Tuesday, July 17, 2012

Precedents and Presidents: Broadening the Horizons of Disability Law

This is a blog post from one of our recent alumni, Andrew Haas, J.D., Class of 2010, who is doing international human rights work this summer with the Centre for Disability Law and Policy (CDLP) in Galway, Ireland.

This summer I had the honor of working with the Centre for Disability Law and Policy (CDLP) in Galway, Ireland. My assignment was to conduct research on people with intellectual disabilities in prison systems around the world as it relates to a new movement in international disability law after the drafting of the United Nations Convention on the Rights of Persons with Disabilities (CRPD) in 2006. This included a week long "Summer School" that provided an intensive training on the CRPD and its application. The 6-day program, hosted by CDLP and the Harvard Disability Law Project, brought in experts from every corner of the globe, all eager to discover new ways to implement this new legal instrument. Many of the attendees and speakers were part of the original drafters of the CRPD and offered invaluable insights into the treaty and its intended purpose. The President of Ireland, a human rights advocate of his own accord, even gave an inspiring inaugural address to kick-off the conference, and was particularly warm and engaging with the students (I've got pictures of us chatting it up). Interestingly, neither Ireland nor the United States[1] has ratified the treaty, though both nations have signed and positioned legal scholars and lawyers at the forefront of its implementation.

The CRPD proposes the large-scale notion of a "paradigm shift" in the legal perspective on disability law. Under the CRPD, disability law is a human rights issue. It is grounded in principles of upholding equality and human dignity. This new wave of legal theory, or paradigm shift, does not in itself create new rights to be specially applied only to this group. Rather, the CRPD contends to be an assertion of rights that are summarily denied to people with disabilities, but held by all. For example, Article 12 of the CRPD mandates that "persons with disabilities enjoy legal capacity on an equal basis with others in all aspects of life." This right to legal capacity, the lifeblood of the Convention, is routinely denied to people with disabilities for myriad reasons when coming into contact with the legal system. But without legal capacity, there is no hope for equality. This assertion discards even the progressive ideals that we hold in the U.S. of meeting the needs of people with disabilities. Rather, it aims to put all people on equal footing with proper support in determining each person's will and intent instead of merely being objects of social programming or paternalistic courts, so people can be the experts in their own lives.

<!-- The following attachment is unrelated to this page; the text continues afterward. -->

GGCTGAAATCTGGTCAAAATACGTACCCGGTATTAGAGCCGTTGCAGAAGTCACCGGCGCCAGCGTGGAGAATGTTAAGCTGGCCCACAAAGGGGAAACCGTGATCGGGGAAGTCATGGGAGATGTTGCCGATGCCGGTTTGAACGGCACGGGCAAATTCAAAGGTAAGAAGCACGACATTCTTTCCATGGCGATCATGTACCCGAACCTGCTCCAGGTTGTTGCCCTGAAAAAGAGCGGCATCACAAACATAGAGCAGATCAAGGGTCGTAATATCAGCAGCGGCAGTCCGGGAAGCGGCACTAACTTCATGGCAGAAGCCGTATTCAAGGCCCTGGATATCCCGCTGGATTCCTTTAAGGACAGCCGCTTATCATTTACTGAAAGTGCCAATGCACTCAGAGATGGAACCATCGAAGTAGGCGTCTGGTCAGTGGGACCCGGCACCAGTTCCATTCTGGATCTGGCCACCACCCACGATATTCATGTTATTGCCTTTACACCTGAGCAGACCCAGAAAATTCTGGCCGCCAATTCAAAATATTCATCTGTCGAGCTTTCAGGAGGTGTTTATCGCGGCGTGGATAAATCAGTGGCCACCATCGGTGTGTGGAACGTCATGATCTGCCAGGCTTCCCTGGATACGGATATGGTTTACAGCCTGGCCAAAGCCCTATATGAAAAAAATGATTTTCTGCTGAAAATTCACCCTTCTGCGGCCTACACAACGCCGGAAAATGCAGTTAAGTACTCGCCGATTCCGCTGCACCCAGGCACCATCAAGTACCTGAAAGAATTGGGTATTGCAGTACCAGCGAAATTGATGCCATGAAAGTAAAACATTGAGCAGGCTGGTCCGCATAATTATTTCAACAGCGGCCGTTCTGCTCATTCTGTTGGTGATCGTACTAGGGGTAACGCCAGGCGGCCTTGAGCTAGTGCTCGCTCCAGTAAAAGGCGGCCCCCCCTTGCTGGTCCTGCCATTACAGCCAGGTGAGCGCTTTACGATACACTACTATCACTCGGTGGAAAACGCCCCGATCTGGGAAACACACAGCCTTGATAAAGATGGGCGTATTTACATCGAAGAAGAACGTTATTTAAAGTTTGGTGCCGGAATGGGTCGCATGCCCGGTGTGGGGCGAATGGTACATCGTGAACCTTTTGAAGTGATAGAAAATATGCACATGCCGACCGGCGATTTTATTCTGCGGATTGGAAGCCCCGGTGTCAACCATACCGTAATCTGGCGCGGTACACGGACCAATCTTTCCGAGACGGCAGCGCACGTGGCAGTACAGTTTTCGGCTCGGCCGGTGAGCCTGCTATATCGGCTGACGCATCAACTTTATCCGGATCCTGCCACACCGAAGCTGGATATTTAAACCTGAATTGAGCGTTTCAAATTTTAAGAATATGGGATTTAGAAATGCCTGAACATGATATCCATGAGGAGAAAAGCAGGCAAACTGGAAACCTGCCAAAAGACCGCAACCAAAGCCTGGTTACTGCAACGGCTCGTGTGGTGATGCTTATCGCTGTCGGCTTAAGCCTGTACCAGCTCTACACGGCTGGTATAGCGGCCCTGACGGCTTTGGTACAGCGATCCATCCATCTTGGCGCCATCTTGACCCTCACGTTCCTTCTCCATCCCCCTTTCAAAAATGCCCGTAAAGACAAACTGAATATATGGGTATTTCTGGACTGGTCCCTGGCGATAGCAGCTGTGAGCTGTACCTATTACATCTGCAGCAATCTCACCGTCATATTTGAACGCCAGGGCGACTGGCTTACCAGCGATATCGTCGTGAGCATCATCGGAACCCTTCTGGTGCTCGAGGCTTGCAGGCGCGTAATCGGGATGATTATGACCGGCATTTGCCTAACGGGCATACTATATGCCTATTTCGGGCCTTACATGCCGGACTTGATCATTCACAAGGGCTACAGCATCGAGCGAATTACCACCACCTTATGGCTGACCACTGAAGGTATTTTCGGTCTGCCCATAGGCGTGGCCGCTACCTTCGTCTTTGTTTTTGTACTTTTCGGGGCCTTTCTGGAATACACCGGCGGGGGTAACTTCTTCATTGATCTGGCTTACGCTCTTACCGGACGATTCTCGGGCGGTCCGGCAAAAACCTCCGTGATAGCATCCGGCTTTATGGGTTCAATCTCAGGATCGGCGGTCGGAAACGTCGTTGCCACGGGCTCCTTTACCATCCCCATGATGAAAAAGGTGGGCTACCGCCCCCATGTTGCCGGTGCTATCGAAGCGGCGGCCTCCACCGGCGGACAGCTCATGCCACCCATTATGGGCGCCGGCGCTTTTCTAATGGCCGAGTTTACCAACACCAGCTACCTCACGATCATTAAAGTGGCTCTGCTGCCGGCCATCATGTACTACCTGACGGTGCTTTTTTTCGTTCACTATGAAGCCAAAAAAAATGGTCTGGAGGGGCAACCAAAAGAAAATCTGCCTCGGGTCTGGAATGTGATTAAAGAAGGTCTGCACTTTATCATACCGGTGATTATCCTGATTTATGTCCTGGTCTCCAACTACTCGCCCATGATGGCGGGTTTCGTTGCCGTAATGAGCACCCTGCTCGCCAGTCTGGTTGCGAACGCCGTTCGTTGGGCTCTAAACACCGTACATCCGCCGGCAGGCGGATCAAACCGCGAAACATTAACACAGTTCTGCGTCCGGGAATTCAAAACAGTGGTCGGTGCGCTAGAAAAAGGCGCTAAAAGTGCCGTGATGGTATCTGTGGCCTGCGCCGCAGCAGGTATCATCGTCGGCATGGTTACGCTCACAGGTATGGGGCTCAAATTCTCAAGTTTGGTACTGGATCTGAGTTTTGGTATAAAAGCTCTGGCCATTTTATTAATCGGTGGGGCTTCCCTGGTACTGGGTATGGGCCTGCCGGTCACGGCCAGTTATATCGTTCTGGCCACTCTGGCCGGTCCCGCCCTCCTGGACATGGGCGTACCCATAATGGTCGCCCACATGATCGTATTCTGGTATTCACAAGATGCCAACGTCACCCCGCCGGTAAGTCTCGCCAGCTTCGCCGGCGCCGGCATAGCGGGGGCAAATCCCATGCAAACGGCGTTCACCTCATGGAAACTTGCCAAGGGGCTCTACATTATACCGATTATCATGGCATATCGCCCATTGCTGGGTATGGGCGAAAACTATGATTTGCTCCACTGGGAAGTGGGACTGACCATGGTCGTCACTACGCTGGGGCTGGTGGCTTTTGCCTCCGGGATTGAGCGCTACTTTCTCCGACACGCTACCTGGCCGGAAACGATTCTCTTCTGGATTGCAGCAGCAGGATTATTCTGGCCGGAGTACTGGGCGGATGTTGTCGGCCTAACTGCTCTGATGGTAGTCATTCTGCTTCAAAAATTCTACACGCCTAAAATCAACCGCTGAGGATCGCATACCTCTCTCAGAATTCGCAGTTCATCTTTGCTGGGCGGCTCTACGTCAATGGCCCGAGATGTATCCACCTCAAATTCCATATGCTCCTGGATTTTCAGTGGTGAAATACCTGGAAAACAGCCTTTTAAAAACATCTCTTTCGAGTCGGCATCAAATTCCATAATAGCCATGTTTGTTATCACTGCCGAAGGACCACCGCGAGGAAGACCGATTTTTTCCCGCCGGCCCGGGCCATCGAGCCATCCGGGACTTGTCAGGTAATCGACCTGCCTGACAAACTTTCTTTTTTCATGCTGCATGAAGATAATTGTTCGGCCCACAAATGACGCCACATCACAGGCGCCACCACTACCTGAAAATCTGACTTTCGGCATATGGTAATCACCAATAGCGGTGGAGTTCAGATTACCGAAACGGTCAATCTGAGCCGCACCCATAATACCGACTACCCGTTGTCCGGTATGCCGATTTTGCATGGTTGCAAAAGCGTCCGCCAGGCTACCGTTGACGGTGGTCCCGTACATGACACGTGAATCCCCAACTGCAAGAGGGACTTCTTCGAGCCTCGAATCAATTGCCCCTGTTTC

It was inspiring to see so much optimism and passion in a room full of international lawyers and the CRPD offers a truly remarkable opportunity to create change. Broadening the horizons of disability law as a human rights issue can be used not only as a tool to further the rights for people with disabilities, but a powerful tool to further human rights for all. I really enjoyed spending the summer in Ireland and working with the CDLP, a major spearhead of the paradigm shift. It was a grand experience.

[1]The United States Senate Foreign Relations Committee held a hearing on July 12, 2012 at which Committee Chairman John Kerry, along with John McCain, Bob Dole, and disability rights advocacy groups urged ratification of the treaty.

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